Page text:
I didn’t grow up eating organ meats, so unfortunately I never developed a taste for them. After countless years trying my darnedest to incorporate them into my diet, my taste buds (and furthermore, my textural sensors) still have trouble enjoying organs. I’ve taken to occasionally hiding a frozen piece of liver in my smoothie or eating them in dehydrated capsule form, just to capture at least some of the benefits.
But one thing I actually like is pate. It’s packed with flavors that mute the intense, mineral-heavy taste of liver. It’s smooth and doesn’t need a whole lot of chewing (a bonus for us textural people). And it’s perfect for grazers like me who rarely sit down to eat while working. Pate is a perfect way to incorporate organ meat into my routine.
Liver is nature’s most potent, and certainly most sacred, superfood. An excellent source of high-quality protein, liver contains the most concentrated form of vitamin A, and it’s loaded with abundant B vitamins (particularly B12 and folic acid). It offers an easily assimilated, concentrated form of iron and numerous trace elements such as copper and zinc. The best option for nutrient density is beef or buffalo liver. However, chicken livers are more readily available and have a milder flavor, making them the perfect introduction for newbies. Livers from other animals have their own unique flavors. You can sometimes find them in stores, though they’re not as widely available as beef or chicken livers. You’ll have more luck buying them directly from local farmers or online. As with any meat, but especially organ meats, it’s important to obtain a high-quality product. Whenever possible, look for liver from pasture-raised animals, and make sure it’s free from hormones, antibiotics, and pesticide residue.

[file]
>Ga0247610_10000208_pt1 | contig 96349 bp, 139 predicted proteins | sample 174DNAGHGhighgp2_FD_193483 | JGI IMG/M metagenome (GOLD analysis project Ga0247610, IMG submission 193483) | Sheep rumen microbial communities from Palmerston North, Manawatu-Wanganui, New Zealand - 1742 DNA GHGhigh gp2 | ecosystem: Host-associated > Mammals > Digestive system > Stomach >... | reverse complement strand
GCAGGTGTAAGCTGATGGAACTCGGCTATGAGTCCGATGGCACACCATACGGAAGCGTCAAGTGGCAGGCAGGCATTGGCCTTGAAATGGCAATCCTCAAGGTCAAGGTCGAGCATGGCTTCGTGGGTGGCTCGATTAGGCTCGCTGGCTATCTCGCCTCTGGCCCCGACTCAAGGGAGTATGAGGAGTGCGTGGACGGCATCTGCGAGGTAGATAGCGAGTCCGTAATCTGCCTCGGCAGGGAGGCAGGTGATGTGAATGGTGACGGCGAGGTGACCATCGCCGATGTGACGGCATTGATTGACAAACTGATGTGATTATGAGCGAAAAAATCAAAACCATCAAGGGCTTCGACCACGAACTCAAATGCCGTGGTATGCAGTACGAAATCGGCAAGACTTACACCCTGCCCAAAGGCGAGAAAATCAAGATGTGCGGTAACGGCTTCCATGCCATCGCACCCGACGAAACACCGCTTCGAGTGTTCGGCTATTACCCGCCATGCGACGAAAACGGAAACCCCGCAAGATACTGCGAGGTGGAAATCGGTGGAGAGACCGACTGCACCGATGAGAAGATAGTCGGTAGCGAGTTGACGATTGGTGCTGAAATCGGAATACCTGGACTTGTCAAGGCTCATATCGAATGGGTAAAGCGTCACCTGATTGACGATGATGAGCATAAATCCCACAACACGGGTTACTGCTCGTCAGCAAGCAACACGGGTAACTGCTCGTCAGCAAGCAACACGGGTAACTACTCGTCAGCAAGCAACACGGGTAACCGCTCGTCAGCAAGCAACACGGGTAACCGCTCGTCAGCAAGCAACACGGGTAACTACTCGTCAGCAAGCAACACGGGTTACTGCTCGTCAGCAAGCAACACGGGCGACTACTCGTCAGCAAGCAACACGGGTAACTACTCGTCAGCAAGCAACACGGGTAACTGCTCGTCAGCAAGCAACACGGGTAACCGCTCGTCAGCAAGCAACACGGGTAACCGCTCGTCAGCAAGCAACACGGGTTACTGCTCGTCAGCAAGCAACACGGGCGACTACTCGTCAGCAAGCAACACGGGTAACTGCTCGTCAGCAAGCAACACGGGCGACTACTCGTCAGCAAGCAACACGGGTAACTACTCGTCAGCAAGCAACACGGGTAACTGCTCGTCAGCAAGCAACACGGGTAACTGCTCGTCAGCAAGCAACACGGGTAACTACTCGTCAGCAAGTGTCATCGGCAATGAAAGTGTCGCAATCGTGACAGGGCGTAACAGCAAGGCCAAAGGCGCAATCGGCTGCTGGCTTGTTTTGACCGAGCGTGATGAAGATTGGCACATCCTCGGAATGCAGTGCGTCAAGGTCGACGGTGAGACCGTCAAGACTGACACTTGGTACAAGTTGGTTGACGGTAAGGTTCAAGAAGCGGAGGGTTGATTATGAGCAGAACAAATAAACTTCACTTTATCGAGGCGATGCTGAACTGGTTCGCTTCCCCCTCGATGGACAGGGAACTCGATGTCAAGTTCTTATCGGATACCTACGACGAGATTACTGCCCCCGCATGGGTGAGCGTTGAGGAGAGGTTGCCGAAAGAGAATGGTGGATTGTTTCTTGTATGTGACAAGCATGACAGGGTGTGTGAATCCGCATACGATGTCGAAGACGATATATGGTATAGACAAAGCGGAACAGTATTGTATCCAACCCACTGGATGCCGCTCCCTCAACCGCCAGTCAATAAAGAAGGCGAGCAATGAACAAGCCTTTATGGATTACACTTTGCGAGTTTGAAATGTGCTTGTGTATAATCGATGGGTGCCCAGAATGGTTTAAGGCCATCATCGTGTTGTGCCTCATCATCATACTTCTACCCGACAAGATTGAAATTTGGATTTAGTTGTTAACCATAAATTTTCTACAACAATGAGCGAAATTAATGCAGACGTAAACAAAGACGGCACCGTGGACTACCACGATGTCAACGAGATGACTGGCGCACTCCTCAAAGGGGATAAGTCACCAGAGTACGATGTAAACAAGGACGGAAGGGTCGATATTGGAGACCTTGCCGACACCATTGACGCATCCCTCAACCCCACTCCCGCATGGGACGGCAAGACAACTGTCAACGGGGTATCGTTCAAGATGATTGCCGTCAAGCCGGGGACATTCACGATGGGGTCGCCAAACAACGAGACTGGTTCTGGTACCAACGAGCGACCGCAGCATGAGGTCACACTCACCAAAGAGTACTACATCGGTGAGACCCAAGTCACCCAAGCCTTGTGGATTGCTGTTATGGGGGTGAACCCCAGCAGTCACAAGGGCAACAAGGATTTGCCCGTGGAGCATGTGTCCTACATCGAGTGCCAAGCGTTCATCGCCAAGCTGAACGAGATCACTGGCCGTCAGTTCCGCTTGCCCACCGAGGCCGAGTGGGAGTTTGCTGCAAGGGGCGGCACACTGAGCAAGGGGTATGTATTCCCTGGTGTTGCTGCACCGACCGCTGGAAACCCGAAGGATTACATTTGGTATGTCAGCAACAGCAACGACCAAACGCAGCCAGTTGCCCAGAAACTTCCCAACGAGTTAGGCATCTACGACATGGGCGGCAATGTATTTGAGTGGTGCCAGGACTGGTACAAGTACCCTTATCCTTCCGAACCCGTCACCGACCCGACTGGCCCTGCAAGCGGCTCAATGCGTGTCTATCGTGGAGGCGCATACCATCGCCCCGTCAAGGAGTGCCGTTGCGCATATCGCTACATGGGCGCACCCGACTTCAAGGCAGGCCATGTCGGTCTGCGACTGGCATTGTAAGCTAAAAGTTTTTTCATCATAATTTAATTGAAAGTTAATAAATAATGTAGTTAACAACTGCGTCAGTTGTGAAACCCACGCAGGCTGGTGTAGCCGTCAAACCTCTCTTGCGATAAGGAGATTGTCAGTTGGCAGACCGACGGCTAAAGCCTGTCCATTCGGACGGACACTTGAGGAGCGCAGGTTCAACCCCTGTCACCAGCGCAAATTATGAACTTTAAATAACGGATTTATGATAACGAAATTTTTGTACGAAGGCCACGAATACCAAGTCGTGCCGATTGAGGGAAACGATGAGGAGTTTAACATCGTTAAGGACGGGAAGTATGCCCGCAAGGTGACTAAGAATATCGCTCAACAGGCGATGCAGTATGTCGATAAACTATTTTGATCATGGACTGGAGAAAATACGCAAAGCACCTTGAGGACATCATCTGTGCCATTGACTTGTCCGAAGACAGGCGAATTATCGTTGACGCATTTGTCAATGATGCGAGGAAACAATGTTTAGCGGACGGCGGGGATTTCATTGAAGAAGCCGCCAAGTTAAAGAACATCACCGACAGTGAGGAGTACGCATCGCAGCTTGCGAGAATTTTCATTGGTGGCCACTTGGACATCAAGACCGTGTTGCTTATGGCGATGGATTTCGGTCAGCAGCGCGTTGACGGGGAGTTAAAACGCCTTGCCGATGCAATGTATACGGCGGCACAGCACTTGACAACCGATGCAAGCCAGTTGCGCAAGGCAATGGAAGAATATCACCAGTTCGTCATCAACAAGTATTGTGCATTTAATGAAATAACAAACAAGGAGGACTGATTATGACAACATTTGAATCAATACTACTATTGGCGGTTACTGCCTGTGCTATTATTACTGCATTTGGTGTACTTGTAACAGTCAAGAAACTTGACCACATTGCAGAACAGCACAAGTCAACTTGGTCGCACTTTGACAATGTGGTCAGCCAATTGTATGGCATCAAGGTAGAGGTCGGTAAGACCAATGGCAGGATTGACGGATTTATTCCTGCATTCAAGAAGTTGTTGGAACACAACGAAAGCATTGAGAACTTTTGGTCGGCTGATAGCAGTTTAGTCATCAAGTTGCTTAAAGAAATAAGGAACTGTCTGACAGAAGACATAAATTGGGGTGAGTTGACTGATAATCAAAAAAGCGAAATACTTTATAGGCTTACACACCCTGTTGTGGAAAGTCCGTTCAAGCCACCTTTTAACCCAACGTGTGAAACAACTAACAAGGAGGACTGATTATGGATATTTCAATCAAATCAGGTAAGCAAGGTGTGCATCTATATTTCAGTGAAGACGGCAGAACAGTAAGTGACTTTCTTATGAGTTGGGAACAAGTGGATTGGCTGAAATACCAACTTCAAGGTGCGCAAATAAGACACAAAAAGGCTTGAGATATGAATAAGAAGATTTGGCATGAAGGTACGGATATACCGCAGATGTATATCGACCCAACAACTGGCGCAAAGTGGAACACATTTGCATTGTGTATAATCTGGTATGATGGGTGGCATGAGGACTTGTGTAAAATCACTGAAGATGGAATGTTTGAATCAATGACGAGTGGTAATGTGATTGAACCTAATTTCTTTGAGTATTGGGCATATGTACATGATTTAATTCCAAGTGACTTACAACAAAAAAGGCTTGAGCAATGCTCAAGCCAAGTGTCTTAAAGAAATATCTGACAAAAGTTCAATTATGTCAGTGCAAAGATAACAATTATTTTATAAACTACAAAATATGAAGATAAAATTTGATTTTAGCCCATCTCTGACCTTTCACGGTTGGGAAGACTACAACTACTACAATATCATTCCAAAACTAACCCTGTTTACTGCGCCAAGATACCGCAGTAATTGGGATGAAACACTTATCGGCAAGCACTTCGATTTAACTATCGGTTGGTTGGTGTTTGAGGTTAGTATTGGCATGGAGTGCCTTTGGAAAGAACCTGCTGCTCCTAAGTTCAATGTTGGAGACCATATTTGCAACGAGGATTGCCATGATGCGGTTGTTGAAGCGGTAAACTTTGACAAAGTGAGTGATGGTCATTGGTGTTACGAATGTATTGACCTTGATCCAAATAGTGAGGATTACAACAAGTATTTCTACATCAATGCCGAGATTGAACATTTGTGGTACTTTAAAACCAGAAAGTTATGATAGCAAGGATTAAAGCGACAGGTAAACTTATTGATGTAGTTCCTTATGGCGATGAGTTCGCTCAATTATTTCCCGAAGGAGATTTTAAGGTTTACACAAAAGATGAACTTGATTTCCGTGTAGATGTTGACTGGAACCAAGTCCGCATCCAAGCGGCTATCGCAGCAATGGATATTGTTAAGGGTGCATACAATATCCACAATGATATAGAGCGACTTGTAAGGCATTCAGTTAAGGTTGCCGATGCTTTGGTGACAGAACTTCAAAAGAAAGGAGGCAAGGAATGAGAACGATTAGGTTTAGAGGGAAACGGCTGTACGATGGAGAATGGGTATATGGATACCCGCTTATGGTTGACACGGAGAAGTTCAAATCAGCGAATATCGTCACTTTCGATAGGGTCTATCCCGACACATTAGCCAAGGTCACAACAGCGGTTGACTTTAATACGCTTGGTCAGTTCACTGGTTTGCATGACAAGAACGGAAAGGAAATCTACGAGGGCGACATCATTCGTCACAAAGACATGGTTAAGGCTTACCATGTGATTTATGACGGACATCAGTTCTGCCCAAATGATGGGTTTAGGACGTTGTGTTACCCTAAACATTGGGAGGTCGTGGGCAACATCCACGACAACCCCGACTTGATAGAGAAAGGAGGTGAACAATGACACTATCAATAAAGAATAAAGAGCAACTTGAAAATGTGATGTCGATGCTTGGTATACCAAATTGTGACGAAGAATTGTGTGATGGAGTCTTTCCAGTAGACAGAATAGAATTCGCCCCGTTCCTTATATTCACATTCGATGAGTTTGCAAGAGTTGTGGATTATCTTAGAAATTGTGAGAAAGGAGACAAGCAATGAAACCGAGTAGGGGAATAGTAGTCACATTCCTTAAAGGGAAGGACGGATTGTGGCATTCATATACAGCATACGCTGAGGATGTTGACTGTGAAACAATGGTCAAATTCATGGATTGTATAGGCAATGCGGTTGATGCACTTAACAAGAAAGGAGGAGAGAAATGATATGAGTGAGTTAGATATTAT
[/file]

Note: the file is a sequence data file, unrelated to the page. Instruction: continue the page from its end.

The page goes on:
Many pate recipes, particularly the traditional French version, have intricate instructions and time-consuming preparation. Though they may produce a more refined final product, there’s a time and place for them, such as special occasions and holidays. This pate is a bit more rustic and more accessible for daily life. It’s about as simple as it gets, and you can make it with just a handful of easily accessible ingredients.